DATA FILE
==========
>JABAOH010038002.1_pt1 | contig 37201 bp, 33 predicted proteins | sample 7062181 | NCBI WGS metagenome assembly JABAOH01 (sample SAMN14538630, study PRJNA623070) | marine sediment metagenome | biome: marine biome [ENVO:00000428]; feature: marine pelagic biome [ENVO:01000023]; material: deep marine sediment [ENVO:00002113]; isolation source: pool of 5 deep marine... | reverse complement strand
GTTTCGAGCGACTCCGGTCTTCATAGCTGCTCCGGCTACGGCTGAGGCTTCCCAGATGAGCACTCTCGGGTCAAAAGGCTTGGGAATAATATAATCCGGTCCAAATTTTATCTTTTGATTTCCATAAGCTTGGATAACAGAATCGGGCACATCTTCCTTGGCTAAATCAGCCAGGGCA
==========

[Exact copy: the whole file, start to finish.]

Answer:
>JABAOH010038002.1_pt1 | contig 37201 bp, 33 predicted proteins | sample 7062181 | NCBI WGS metagenome assembly JABAOH01 (sample SAMN14538630, study PRJNA623070) | marine sediment metagenome | biome: marine biome [ENVO:00000428]; feature: marine pelagic biome [ENVO:01000023]; material: deep marine sediment [ENVO:00002113]; isolation source: pool of 5 deep marine... | reverse complement strand
GTTTCGAGCGACTCCGGTCTTCATAGCTGCTCCGGCTACGGCTGAGGCTTCCCAGATGAGCACTCTCGGGTCAAAAGGCTTGGGAATAATATAATCCGGTCCAAATTTTATCTTTTGATTTCCATAAGCTTGGATAACAGAATCGGGCACATCTTCCTTGGCTAAATCAGCCAGGGCA